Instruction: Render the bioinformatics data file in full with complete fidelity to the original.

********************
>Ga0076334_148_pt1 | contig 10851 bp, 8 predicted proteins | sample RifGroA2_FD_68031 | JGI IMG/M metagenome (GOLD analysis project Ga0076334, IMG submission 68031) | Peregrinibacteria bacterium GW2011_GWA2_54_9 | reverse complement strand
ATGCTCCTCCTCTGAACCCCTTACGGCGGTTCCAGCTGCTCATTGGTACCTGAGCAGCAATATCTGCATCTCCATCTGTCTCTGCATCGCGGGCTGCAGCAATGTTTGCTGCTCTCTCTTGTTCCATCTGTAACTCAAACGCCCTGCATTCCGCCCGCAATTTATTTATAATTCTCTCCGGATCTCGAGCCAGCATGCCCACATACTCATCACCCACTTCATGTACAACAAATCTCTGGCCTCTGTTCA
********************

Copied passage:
>Ga0076334_148_pt1 | contig 10851 bp, 8 predicted proteins | sample RifGroA2_FD_68031 | JGI IMG/M metagenome (GOLD analysis project Ga0076334, IMG submission 68031) | Peregrinibacteria bacterium GW2011_GWA2_54_9 | reverse complement strand
ATGCTCCTCCTCTGAACCCCTTACGGCGGTTCCAGCTGCTCATTGGTACCTGAGCAGCAATATCTGCATCTCCATCTGTCTCTGCATCGCGGGCTGCAGCAATGTTTGCTGCTCTCTCTTGTTCCATCTGTAACTCAAACGCCCTGCATTCCGCCCGCAATTTATTTATAATTCTCTCCGGATCTCGAGCCAGCATGCCCACATACTCATCACCCACTTCATGTACAACAAATCTCTGGCCTCTGTTCA